IDB World: The Enigma of Informal Work during the Pandemic, Desalination & Value Chains
A crisis like no other: Why informal work did not spike under COVID-19
Before Peru was struck by COVID-19, Diana Quispe* was a part-time hairdresser based in the outskirts of Lima, who served customers in their homes in one of the city’s wealthier districts. She was an informal sector worker, like almost 80% of workers in Peru and over 50% across Latin America, with no health insurance or paid sick leave.
But when the government announced strict lockdown measures at the onset of the pandemic it was clear that her job —which required close contact with customers— was not going to be viable for some time. It was the case for many workers in personal services who make up a large part of the informal sector.
As an informal worker and the mother of three, Diana Quispe had to make a difficult decision: either look for another informal job and disregard the authorities looking to sanction those who evaded lockdown, or rely on her partner’s income as a primary-school teacher. As her 7-year old boy started online schooling and she became afraid of exposing her mother to the virus from looking after her two toddlers, like many women in her position, she made the tough decision to stay home and care for her children, instead of looking for another job.
In most economic crises in Latin America before the pandemic, the informal sector has traditionally functioned as a buffer, absorbing the workers leaving the formal sector and limiting increases in unemployment. People leaving the formal sector would reinvent themselves in the informal sector as a means of survival.
Desalination: the future of water?
Did you know that oceans, lakes, seas and other open bodies of water could one day become the most important sources of freshwater? Desalination technologies offer a bright path ahead
Having a safe and quality water supply is essential for the socioeconomic well-being of today and tomorrow. Technological innovations that provide quality drinking water are essential for regional growth, economic success, and peace.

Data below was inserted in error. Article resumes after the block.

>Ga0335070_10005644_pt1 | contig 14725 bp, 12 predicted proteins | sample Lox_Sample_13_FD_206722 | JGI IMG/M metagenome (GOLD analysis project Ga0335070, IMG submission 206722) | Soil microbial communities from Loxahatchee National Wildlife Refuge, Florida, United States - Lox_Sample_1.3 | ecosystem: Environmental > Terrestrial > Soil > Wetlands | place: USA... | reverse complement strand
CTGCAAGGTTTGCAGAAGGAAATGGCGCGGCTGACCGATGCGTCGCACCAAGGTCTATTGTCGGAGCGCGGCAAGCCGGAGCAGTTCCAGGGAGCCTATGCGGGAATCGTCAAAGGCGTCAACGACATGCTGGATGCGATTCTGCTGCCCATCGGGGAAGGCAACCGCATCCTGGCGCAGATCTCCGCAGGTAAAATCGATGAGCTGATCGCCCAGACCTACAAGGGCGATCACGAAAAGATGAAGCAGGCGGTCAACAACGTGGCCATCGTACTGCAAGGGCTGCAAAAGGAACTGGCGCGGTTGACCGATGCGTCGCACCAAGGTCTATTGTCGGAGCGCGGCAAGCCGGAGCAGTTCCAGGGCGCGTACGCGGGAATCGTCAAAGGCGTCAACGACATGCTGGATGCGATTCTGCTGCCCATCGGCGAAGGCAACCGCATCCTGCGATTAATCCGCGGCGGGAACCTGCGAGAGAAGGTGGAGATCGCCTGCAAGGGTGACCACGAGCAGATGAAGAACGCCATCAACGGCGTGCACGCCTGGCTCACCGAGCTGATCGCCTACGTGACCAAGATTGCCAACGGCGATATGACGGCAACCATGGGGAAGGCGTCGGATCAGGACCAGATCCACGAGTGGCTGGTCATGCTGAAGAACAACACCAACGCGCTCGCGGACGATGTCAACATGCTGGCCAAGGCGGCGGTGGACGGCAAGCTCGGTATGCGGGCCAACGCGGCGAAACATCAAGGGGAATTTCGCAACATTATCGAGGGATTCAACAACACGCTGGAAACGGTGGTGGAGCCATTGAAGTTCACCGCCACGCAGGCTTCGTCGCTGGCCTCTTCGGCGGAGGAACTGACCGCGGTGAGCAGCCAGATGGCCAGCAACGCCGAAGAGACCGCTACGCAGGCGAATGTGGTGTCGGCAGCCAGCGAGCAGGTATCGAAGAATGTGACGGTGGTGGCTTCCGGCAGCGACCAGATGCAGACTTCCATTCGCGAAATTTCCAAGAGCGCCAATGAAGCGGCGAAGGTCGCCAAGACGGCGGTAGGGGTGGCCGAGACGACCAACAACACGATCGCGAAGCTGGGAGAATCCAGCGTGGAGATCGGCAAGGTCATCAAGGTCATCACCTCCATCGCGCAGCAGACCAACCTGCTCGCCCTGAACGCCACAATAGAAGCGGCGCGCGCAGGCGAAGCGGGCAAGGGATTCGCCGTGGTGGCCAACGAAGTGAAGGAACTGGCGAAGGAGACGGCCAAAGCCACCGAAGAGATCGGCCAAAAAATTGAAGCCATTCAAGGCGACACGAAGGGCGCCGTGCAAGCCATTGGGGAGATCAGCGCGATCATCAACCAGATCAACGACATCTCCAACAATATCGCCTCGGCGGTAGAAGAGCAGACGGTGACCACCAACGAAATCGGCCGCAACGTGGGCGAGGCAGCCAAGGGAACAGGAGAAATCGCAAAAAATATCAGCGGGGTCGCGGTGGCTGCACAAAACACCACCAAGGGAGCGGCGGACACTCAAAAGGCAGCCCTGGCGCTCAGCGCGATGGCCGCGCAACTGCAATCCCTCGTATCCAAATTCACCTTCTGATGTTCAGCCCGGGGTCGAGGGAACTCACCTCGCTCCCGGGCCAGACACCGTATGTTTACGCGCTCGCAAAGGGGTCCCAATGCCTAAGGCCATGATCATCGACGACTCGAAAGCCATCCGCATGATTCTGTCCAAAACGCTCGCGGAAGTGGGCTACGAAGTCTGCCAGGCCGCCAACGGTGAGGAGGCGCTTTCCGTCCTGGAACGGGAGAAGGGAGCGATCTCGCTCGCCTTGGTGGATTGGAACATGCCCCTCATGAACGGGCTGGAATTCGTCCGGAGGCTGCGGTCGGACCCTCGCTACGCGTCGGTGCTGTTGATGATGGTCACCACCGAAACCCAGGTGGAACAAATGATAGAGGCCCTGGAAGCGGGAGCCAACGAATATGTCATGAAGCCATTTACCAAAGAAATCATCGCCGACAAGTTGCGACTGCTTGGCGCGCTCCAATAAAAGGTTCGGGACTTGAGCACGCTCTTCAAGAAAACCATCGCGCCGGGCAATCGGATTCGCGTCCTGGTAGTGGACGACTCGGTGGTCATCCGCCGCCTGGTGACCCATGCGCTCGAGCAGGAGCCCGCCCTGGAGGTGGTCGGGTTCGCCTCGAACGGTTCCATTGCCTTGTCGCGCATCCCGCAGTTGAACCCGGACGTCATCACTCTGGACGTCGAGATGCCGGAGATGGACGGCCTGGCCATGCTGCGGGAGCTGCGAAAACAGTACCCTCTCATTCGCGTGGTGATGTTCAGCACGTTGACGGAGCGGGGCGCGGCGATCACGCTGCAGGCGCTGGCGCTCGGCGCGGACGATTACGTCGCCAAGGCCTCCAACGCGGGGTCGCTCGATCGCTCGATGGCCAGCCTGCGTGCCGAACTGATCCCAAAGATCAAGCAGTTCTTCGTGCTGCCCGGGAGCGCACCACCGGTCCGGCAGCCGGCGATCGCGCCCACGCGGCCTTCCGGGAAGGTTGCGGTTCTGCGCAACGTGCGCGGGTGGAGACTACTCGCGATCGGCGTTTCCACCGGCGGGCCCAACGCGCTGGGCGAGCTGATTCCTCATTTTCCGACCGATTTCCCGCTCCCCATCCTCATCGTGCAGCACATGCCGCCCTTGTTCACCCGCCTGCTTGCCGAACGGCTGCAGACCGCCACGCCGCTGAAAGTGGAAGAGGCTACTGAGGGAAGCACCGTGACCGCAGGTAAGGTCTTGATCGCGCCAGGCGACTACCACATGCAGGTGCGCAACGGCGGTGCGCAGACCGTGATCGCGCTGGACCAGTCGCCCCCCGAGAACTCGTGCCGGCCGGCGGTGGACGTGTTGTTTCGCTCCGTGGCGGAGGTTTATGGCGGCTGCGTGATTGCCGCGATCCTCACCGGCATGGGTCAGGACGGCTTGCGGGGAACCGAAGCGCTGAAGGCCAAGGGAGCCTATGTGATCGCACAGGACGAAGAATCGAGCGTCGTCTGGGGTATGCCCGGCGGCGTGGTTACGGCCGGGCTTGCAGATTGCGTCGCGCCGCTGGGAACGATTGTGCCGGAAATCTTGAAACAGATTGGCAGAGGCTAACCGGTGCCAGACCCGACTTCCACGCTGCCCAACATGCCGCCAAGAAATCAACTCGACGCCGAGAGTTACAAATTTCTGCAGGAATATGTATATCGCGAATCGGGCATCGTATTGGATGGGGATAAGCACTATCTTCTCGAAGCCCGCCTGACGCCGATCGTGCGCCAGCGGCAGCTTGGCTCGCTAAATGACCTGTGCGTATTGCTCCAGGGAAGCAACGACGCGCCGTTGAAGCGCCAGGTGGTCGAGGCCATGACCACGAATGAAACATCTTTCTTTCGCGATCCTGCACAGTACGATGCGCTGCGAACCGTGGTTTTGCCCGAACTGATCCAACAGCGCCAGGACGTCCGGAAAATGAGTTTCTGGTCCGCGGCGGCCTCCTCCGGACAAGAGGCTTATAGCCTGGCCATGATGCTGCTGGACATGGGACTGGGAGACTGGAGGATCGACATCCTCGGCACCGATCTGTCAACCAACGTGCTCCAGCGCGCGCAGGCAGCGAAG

With over 18,000 plants in over 150 countries around the world, desalination is becoming a major source of potable water. Over 300 million people depend on these plants for municipal, industrial, and agricultural purposes. Currently, about half of all desalinated water is produced in the Middle East and North Africa.
In recent years, Latin America and the Caribbean (LAC) has become one of the biggest emerging markets for desalination. As of 2020, the continent hosts 30 plants and plans to invest more than USD 25 million in future projects. Chile, which already has 18 plants, intends to build Latin America’s biggest solar-powered desalination plant in the Atacama Desert to meet its mining and municipal water demands. Peru uses the water from its five plants for agricultural, industrial, and municipal needs. Other plants exist in Mexico (5), Colombia (2), and Argentina (1).
Boosting Trade in a Postpandemic World
Global value chains (GVCs) are essential to modern trade. Given the separation of production into several stages, carried out in different countries, GVCs allow nations to increase productivity through specialization. Yet Latin America and the Caribbean’s participation in GVCs remains low (18%) compared to Asia (28%) and Europe (34%).
The paradox of the COVID-19 crisis, with its lockdowns and production disruptions, is that it has taken a huge toll on trade while providing Latin America and the Caribbean with new opportunities to increase its participation in GVCs. As companies around the world seek protection from disruptions by diversifying their supplier base, companies operating in the region could benefit by complementing or replacing some of foreign companies’ pre-COVID suppliers. The COVID-19 crisis could also represent an opportunity for the region and its exporters to increase their resilience to disruptions by deepening regional trade integration.
The question is what makes greater resilience and deeper participation in GVCs possible. To answer that question, the chapter on trade in the 2021 IDB Macroeconomic Report evaluates the performance of the region’s exporters during the COVID-19 pandemic. Understanding the characteristics behind firms’ performance allow us to draw policy implications that may be helpful in shaping the region’s economic recovery.
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